Eight months into my first lead pastorate, I finished up a long yet fruitful Easter week and eagerly traveled south to Kentucky to attend my first pastoral conference, the final Together for the Gospel (T4G). I expected to hear great speakers, get to know a brother from my congregation better, and pick up a bevy of free books! But I received significantly more.
I did hear godly exposition of God’s Word, sing meaningful, biblical songs, and gather information from dozens of exhibitors. It was impressive to hear John Piper connect Jesus’s atonement and our holiness. I loved listening to Sinclair Ferguson and Alistair Begg tell stories about Martyn Lloyd-Jones. I marveled at Shai Linne’s sermon-turned-spoken-word, and I appreciated Kevin DeYoung’s intellectual rigor when unpacking the doctrine of justification.
These were all reasons to be encouraged. But none of the highlights came close to the encouragement I received through the presence of the brothers and sisters around me.
Army of Unknown Servants
For most of the sessions, I sat near the front of the convention center. This gave my friend and me an unobstructed view of the speakers, but we never got a great sense of the crowd. So, at one point, I turned around to look as we were singing. In that moment, I was overcome.
None of the highlights came close to the encouragement I received through the presence of the brothers and sisters around me.
Thousands of people were singing in unison, praising God in joyful worship. That alone was a joyous sight. But as I reflected, I realized most, if not all, of the people around me were colaborers in the gospel. Most will never be invited on a big stage to speak. Most won’t write an important book to edify the church. Most will labor in relative anonymity until God calls them home. Yet there were 12,000 soldiers in arms, nameless servants of God marching forward without fanfare or fame to shepherd God’s people. Some (like me) are just out of the starting blocks. Others are coming around the last turn toward the finish.
Glimpsing Hidden Bonds of Peace
I met up with a brother who pastors a Filipino church outside New York City, a pair of young church planters who shepherd a three-year-old flock in the Pacific Northwest, a man finishing his PhD, and an elder and his wife who drove 16 hours from southwest Nebraska. We came from far and wide, looking for post-Easter respite and answers to our congregants’ questions.
The subjects were only briefly mentioned from the stage, but many church leaders have been navigating divides over race relations, cultural wars, the Great Resignation, and the post-COVID church world. Yet as I looked around, I was overwhelmed by unity and hope for the church.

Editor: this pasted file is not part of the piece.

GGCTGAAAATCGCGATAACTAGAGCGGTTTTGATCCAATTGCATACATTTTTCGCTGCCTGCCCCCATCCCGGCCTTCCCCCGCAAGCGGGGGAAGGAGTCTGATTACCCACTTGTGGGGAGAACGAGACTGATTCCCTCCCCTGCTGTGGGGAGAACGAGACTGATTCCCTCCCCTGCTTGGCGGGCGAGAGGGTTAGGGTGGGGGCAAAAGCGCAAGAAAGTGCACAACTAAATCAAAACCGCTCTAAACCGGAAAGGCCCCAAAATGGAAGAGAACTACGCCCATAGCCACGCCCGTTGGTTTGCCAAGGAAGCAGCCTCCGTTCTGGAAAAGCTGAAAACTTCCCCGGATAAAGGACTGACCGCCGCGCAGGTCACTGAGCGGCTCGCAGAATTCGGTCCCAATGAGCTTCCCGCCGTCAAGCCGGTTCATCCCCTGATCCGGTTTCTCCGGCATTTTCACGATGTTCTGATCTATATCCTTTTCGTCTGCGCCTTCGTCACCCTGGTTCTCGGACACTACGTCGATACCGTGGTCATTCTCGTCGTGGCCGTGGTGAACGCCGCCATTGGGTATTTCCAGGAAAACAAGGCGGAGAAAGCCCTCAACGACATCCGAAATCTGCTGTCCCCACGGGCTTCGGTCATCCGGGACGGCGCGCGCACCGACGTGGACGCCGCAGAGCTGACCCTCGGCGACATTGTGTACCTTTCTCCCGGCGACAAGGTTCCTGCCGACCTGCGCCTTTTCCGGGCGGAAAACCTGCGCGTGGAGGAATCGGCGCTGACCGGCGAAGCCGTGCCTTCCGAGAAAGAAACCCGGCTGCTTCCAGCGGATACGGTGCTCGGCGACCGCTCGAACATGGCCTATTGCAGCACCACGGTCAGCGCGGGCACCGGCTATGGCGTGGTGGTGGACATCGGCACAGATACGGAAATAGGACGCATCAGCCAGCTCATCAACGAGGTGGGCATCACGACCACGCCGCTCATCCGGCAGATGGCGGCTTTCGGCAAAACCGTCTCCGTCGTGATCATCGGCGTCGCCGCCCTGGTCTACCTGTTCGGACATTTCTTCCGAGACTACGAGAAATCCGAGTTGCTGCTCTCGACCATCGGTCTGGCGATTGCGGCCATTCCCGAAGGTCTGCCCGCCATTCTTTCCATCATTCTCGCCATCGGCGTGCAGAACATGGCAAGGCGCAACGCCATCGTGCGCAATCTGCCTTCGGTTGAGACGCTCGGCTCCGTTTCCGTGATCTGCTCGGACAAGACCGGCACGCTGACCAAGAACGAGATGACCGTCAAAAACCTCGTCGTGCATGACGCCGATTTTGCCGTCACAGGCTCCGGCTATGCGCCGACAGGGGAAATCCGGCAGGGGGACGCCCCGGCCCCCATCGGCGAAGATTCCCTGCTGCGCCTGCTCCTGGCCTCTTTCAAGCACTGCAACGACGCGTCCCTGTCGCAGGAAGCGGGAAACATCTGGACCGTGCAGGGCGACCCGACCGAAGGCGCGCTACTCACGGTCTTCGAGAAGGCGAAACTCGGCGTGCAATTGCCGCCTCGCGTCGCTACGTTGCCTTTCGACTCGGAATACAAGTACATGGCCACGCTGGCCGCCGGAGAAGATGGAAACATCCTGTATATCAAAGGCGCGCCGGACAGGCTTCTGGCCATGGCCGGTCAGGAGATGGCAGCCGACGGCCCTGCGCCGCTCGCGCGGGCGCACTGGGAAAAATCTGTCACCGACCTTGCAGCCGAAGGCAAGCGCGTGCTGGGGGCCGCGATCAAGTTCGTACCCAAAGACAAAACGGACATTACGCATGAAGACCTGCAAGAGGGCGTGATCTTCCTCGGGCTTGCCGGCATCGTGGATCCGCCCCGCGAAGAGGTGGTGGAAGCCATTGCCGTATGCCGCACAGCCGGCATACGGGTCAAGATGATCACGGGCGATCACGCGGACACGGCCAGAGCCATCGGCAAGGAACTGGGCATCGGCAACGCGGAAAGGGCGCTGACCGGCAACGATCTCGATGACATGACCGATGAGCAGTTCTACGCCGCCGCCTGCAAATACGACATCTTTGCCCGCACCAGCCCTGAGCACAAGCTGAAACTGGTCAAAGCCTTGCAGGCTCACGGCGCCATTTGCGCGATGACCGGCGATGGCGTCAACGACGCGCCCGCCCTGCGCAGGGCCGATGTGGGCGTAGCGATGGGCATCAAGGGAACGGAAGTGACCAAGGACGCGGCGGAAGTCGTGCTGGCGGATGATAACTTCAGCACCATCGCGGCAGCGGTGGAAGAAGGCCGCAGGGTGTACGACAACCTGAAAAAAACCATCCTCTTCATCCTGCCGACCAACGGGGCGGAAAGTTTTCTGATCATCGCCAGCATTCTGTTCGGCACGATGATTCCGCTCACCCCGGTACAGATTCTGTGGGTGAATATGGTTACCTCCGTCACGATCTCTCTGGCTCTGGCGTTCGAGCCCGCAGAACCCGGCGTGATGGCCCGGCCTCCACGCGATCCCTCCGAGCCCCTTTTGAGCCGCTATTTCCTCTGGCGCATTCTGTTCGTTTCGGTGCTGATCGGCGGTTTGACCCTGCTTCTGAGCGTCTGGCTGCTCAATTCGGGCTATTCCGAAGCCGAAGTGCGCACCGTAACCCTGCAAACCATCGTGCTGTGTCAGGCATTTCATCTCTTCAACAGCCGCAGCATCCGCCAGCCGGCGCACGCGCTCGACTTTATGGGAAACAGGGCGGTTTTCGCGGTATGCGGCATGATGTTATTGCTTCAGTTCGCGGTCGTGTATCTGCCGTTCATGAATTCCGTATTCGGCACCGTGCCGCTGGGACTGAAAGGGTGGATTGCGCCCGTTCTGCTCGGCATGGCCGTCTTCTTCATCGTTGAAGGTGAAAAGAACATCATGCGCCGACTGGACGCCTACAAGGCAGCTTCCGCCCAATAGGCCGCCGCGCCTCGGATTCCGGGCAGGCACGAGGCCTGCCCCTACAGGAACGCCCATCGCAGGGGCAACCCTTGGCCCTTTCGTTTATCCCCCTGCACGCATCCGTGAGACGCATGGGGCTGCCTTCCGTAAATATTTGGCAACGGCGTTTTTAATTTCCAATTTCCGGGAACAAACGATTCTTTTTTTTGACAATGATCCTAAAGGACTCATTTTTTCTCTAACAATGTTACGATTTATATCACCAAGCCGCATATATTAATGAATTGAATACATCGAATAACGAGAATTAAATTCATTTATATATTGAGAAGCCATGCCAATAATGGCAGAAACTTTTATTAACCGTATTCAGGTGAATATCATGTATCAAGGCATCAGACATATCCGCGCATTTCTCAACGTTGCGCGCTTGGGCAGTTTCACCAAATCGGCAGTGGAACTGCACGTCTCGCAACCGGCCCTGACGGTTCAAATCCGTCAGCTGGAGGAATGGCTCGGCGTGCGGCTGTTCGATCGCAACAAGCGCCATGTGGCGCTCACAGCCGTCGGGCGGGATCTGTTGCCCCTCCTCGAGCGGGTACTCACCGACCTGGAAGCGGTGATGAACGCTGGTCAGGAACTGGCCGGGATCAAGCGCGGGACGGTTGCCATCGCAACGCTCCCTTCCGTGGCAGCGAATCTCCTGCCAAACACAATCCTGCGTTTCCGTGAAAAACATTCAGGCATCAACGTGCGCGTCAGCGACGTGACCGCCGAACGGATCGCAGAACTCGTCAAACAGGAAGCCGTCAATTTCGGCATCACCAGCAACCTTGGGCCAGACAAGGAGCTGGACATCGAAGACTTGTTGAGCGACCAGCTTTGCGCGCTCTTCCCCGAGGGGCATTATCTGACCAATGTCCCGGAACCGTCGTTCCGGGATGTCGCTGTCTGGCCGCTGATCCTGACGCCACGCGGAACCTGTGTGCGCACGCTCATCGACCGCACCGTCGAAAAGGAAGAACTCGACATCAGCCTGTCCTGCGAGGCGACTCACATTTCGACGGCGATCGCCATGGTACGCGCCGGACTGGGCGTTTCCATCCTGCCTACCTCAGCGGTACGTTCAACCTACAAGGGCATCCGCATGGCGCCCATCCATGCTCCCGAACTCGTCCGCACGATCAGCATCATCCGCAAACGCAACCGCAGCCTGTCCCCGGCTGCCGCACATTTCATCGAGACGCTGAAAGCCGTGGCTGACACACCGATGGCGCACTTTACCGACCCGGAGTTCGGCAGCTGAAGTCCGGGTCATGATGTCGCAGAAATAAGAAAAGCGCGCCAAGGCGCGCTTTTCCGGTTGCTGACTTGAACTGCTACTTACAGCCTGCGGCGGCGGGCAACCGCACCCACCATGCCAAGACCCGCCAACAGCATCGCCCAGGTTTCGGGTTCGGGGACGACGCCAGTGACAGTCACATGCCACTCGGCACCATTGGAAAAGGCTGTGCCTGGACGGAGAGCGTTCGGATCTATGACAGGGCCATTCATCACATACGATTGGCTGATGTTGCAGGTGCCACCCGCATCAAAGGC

This was my great encouragement: though the speakers in front certainly provided help for my future ministry, it was the masses of brothers and sisters behind me who lifted my countenance. In that moment, they were waves bearing me toward shore. What a delightful, blessed unity!
It reminded me of these words from Charles Spurgeon:
The unity of the Church is not to be seen by you today—do not think it; the plan is not worked out yet. God is building over yonder, and you only see the foundation; in another part the topstone is all but ready, and you cannot comprehend it. Shall the Master show you his plan? Is the Divine Architect bound to take you into his studio, to show you all his secret motives and designs? Not so; wait a while and you will find that all these diversities and differences among spiritually-minded men, when the master-plan comes to be wrought out, are different parts of the grand whole, and you with the astonished world will then know that God has sent the Lord Jesus.
Spurgeon is right. It’s not always easy to see the unity of the church. We live in divided days. Pastoral ministry can tend toward isolation. The Western church tends toward independence. But God’s call for us to walk in a manner worthy of the calling to which we have been called involves straining toward “unity of the Spirit in the bond of peace” (Eph. 4:1–3).
In that moment, the masses of brothers and sisters were waves bearing me toward shore.
God used those used those who sang with their whole hearts behind me at T4G to restore my soul and encourage me that “all these diversities and differences among spiritually-minded men” are “different parts of the grand whole.”
As Paul goes on to say, “There is one body and one Spirit—just as you were called to the one hope that belongs to your call—one Lord, one faith, one baptism, one God and Father of all, who is over all and through all and in all” (vv. 4–6). Though it’s sometimes hidden from our sight now, God’s church is still on the move, and in Christ, we are together for the gospel.
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